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Telperion
Monday, June 21st, 2004, 01:47 AM
What is the species of domestic industry which his capital can employ, and of which the produce is likely to be the greatest value, every individual, it is evident, can, in his local situation, judge much better than any statesman or lawgiver can do for him. The statesman, who should attempt to direct private people in what manner they ought to employ their capitals, would not only load himself with a most unnecessary attention, but assume an authority which could safely be trusted, not only to no single person, but to no council or senate whatever, and which would no-where be so dangerous as in the hands of a man who had folly and presumption enough to fancy himself fit to exercise it.

Adam Smith, The Wealth of Nations (1776), Book IV, Chpt.ii, Para. 10
Discuss.

(I'll offer my own views after a few people give their responses.)

symmakhos
Monday, June 21st, 2004, 12:44 PM
Smith here only regards the profit of each economical venture, but there are other ends which the state might see as valid. Ergo state subsidiaries to, for instance, domestic agriculture in, I think, most of the First world. The issue of public service and/or social security may also be taken into account.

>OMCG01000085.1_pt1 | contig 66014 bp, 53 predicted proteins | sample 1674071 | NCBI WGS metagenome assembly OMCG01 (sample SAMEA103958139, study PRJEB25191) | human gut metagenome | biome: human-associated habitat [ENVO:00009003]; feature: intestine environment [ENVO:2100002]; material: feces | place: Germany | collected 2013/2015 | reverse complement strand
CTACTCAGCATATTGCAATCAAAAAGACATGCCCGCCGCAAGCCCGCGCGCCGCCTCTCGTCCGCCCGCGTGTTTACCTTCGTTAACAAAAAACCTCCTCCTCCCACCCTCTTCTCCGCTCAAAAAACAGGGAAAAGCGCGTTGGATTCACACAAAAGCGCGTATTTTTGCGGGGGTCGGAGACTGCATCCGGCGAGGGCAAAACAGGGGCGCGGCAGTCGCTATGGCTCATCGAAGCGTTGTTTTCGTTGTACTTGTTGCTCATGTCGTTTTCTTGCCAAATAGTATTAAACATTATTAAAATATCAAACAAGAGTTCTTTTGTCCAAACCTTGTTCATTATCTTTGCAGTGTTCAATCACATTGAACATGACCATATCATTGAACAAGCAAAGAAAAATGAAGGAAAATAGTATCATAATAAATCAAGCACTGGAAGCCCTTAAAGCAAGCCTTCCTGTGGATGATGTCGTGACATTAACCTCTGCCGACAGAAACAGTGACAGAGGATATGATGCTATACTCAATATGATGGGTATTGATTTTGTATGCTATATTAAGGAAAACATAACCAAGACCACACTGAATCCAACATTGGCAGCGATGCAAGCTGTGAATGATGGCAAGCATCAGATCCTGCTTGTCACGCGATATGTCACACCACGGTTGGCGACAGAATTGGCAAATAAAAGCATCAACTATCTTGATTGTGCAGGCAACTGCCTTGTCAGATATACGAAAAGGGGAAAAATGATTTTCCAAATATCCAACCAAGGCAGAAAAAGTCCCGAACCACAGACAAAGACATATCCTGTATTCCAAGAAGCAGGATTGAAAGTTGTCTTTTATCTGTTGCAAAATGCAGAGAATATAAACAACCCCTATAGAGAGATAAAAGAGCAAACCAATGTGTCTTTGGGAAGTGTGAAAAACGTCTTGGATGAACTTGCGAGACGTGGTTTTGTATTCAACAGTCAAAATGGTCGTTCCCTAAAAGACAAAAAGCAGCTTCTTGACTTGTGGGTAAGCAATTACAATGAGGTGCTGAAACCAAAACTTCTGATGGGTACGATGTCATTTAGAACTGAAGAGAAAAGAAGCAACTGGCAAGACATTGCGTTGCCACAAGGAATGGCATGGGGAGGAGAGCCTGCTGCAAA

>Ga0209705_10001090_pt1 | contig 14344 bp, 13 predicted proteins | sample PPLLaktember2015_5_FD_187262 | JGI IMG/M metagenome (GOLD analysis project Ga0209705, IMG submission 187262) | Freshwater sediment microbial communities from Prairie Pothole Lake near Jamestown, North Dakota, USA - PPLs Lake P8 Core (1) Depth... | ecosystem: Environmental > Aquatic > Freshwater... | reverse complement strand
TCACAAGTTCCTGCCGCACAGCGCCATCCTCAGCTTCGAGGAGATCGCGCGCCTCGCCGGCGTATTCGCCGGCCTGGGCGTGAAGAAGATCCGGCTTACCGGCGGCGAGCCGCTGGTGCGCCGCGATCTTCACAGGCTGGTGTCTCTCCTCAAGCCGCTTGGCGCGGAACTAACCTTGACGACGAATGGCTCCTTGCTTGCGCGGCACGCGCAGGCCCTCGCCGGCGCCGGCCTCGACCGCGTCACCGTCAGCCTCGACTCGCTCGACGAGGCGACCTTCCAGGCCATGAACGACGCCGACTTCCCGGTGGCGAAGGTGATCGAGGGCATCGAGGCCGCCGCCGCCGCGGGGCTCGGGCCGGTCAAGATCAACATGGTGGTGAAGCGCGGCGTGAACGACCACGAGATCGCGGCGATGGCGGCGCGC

Moody
Monday, June 21st, 2004, 05:48 PM
"Private people" - are there any completely "private people"?

Of course, in Greek, the word 'idiot' literally means a 'private person'.

While a person can have a 'private life', can he ever be private per se?

Doesn't he owe his existence to his ancestors and to the enviroment that they have created?

And isn't the state [or rather, shouldn't the state be] the result of that very same ancestral striving?

Doesn't the individual owe his existence to the dead and shouldn't he be aware of those who are to follow him when he dies?

So, he has then, a RESPONSIBILITY to the state; he cannot be a 'private person'.

He has no right to PUT HIMSELF ABOVE the state.

Telperion
Monday, June 21st, 2004, 11:48 PM
Thanks for the replies. I picked this quote because I think it embodies some of the most salient economic and political aspects of liberalism.

Economically, I'd say Smith does have a point, in that he has anticipated the argument made by contemporary economists about the role of information in regulating economic exchange. His insight is that economic information is more efficiently translated into economic behaviour if this is done in a decentralized rather than a centralized manner, since it is impossible for a centralised economic decision-maker to know everything necessary to match supply with demand in a modern industrial economy. So on that level, this quote is an explanation of why the Soviet centrally-planned economy was doomed to fail eventually, even though Smith's argument anticipated the Soviet experiment by almost two centuries.

Of course, one can also see that Smith's laissez-faire ideas embody an extremely radical form of individualism. Symmakhos is right that the state may have objectives beyond those that would be satisfied through purely private economic action.